Who doesn’t love a good story? I know I do. Especially one that inspires me to think differently or incites me to do something.
I also like to find stories elsewhere… especially ones that have personal meaning to the people who tell it. Every company has a story and the best way tell it is through the people who LIVE it.
In a recent post, O.C. Tanner says “every team has a narrative, and every company could do better at incorporating storytelling into recognizing their employees. Whether your company has an epic story, a storied history, or has a vision of the future, the way you recognize your employees’ efforts and contributions should be tied to the stories you tell.
Take the chance to remember your employees efforts and how they fit into the story of where your company is going and how it will get there.
Recall the times employees contributed their energy, time, and special resources to accomplish a project; it puts the story of their efforts into context, creating a narrative that gives the employee, and their colleagues not just satisfaction, but allows them to develop a passion for great work.”
There has been a lot conversation lately regarding how best to recognize employees and how the use of social technologies helps to better facilitate this process. But don’t forget that storytelling is a tried and true classic that often gets lost in the digital shuffle.
More than recognizing employees, storytelling can convey your company culture, highlight your products and services (and the people who work on them), drive engagement, demonstrate transparency, share knowledge, and also strengthen your values and credo. Storytelling evokes emotion and can be used to spark action, drive conversation, and to amplify the voice of the employee (internal communications) or customer (external communications).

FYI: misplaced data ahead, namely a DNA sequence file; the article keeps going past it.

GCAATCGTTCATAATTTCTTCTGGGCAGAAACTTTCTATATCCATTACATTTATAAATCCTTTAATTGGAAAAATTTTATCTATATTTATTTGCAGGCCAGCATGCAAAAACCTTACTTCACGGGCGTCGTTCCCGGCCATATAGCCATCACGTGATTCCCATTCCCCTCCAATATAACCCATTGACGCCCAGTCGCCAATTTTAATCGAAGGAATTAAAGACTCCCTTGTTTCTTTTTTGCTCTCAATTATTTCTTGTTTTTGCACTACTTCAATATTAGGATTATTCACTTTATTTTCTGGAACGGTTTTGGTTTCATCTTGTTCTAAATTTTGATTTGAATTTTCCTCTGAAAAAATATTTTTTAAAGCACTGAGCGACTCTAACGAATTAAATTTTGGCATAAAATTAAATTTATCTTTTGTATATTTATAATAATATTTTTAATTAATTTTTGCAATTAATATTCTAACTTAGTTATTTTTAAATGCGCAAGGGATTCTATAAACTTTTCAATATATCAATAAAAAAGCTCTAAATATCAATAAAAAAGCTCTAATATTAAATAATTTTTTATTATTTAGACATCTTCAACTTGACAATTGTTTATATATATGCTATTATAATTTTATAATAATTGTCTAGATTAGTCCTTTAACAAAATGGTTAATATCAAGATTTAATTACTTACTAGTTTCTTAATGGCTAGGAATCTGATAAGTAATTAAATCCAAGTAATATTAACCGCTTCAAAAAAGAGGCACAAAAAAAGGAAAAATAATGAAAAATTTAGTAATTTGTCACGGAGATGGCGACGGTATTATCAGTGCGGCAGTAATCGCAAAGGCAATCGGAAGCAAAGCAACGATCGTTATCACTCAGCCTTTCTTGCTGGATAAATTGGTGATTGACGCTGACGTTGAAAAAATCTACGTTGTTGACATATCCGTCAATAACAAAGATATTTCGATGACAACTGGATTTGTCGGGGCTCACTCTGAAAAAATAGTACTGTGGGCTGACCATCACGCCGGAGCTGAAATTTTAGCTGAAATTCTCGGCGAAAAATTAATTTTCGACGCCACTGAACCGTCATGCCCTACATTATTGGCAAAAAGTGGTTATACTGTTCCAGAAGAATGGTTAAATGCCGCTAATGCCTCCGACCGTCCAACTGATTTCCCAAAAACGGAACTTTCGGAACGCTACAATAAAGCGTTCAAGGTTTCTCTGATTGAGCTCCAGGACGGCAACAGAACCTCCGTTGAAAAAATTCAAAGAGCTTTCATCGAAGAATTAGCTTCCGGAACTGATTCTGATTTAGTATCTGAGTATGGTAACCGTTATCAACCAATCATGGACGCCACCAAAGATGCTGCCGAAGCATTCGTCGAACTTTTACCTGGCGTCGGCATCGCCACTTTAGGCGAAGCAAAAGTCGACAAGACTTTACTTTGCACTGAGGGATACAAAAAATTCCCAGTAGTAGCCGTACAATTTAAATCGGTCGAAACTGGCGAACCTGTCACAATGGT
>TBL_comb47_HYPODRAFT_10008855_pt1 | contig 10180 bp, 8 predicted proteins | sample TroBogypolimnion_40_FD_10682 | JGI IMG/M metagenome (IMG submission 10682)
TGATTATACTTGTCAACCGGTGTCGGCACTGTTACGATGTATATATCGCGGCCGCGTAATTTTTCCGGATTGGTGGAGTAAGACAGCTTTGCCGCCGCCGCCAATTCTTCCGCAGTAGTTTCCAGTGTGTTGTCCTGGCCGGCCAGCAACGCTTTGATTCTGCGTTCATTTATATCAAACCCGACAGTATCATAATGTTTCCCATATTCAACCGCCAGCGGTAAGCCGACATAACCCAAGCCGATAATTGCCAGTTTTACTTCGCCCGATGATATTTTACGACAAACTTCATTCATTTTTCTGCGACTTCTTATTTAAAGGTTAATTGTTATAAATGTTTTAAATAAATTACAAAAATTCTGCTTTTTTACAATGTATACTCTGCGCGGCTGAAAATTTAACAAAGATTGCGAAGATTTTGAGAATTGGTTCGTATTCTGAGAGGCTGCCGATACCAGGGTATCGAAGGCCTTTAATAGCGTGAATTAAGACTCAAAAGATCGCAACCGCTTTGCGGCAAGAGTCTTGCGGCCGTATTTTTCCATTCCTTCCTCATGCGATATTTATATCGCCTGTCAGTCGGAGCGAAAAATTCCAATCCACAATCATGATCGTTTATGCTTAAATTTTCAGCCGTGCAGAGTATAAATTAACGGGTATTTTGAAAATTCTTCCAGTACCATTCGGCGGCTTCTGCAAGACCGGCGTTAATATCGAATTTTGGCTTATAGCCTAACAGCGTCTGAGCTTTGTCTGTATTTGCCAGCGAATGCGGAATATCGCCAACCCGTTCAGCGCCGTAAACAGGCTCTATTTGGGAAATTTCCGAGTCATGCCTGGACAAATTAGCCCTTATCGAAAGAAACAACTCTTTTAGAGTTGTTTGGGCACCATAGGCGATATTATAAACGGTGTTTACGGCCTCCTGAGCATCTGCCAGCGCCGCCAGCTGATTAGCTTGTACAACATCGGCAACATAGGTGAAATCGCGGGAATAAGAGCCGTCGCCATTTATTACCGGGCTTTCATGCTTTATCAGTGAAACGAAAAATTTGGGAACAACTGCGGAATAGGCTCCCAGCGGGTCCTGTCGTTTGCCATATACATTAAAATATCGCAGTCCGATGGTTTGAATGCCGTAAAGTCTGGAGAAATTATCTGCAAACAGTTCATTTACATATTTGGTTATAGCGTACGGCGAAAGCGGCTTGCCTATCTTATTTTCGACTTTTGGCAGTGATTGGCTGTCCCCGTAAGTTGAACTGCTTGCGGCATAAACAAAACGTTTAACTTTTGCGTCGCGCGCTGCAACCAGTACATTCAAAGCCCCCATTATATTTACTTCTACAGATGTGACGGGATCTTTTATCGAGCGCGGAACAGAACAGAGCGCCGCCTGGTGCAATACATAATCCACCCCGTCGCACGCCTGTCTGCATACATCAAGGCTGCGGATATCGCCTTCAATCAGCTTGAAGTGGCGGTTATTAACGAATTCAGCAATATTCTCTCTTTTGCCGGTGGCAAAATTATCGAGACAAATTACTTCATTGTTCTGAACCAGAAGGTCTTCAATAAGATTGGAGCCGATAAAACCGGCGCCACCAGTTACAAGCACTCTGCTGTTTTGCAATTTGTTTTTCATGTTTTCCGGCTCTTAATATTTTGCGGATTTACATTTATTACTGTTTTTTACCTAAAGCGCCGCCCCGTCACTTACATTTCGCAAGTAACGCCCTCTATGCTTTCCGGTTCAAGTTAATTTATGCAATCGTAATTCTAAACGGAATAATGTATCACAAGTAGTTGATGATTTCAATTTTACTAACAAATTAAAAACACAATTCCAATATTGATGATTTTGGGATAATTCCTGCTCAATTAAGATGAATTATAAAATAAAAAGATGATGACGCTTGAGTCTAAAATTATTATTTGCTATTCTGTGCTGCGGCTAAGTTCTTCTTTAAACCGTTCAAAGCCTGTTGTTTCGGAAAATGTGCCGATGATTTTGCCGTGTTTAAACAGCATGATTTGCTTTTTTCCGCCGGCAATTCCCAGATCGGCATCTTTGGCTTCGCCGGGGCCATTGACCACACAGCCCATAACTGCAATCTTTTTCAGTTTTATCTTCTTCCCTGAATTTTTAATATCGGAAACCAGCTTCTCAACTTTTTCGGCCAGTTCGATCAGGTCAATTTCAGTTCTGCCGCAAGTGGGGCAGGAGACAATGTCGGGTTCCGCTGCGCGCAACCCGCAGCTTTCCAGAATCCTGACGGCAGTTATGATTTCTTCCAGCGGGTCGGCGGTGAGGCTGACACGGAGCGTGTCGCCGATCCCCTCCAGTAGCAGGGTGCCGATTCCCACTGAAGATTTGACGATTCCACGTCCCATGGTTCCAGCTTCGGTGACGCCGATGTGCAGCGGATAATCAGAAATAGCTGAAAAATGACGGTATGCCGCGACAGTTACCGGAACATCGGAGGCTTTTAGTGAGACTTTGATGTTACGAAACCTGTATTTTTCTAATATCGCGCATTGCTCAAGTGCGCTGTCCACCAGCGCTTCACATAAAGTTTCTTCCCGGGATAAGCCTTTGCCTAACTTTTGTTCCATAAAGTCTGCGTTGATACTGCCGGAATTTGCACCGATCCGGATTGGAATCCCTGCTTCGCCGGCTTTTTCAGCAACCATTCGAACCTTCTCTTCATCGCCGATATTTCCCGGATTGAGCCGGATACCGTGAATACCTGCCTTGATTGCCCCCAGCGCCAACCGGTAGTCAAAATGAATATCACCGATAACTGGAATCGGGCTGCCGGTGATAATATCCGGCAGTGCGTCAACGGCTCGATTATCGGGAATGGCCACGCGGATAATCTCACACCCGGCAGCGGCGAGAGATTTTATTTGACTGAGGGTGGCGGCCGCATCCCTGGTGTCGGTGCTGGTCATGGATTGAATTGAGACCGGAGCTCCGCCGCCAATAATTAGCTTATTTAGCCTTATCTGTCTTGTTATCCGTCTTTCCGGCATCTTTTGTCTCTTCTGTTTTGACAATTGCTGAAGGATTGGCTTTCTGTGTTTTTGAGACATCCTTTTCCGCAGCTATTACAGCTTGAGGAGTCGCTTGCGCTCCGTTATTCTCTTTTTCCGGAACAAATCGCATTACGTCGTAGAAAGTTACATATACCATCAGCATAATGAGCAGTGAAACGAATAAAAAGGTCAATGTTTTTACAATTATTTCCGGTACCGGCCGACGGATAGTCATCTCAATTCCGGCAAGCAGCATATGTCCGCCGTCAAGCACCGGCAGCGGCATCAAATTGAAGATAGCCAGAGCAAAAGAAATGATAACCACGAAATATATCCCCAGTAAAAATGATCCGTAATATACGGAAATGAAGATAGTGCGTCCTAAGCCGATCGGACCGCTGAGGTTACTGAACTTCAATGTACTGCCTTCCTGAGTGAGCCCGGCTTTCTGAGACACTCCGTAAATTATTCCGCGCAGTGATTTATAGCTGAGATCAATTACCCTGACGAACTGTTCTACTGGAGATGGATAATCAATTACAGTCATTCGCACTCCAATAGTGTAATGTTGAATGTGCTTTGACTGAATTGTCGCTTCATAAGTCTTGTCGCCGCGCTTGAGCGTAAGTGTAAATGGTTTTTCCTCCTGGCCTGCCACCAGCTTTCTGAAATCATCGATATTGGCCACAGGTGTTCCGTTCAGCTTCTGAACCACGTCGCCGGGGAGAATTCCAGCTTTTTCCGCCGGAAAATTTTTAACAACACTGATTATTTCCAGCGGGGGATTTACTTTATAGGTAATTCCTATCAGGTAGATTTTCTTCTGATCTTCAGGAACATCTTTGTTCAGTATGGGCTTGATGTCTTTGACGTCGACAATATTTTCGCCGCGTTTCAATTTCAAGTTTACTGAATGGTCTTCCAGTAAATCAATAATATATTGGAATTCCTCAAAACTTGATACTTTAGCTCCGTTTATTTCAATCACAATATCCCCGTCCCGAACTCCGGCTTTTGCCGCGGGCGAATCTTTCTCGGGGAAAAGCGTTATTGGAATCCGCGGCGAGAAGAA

Most importantly, you “do not want to tell a beginning-to-end tale describing how results meet expectations. This is boring and banal. Instead, you want to display the struggle between expectation and reality in all its nastiness.” Tell a truthful story which means that while the story itself might not always be very pretty, the authenticity of the story will produce positive results.
The Story Tree
When developing stories for internal and external use, it’s important to understand your story tree; that is, how the core story itself will be adapted for the appropriate internal versus external audiences. For consistency, you’ll want to follow this hub and spoke model to ensure that your story remains consistent across all audience and distribution channels.
Telling Your Story
Building a good storytelling campaign isn’t as simple as putting pen to paper nor is it necessarily an exercise in creative writing. Rather, to tell a good story you must start with a thoughtfully designed strategy — the structure of which is comprised of several dimensions: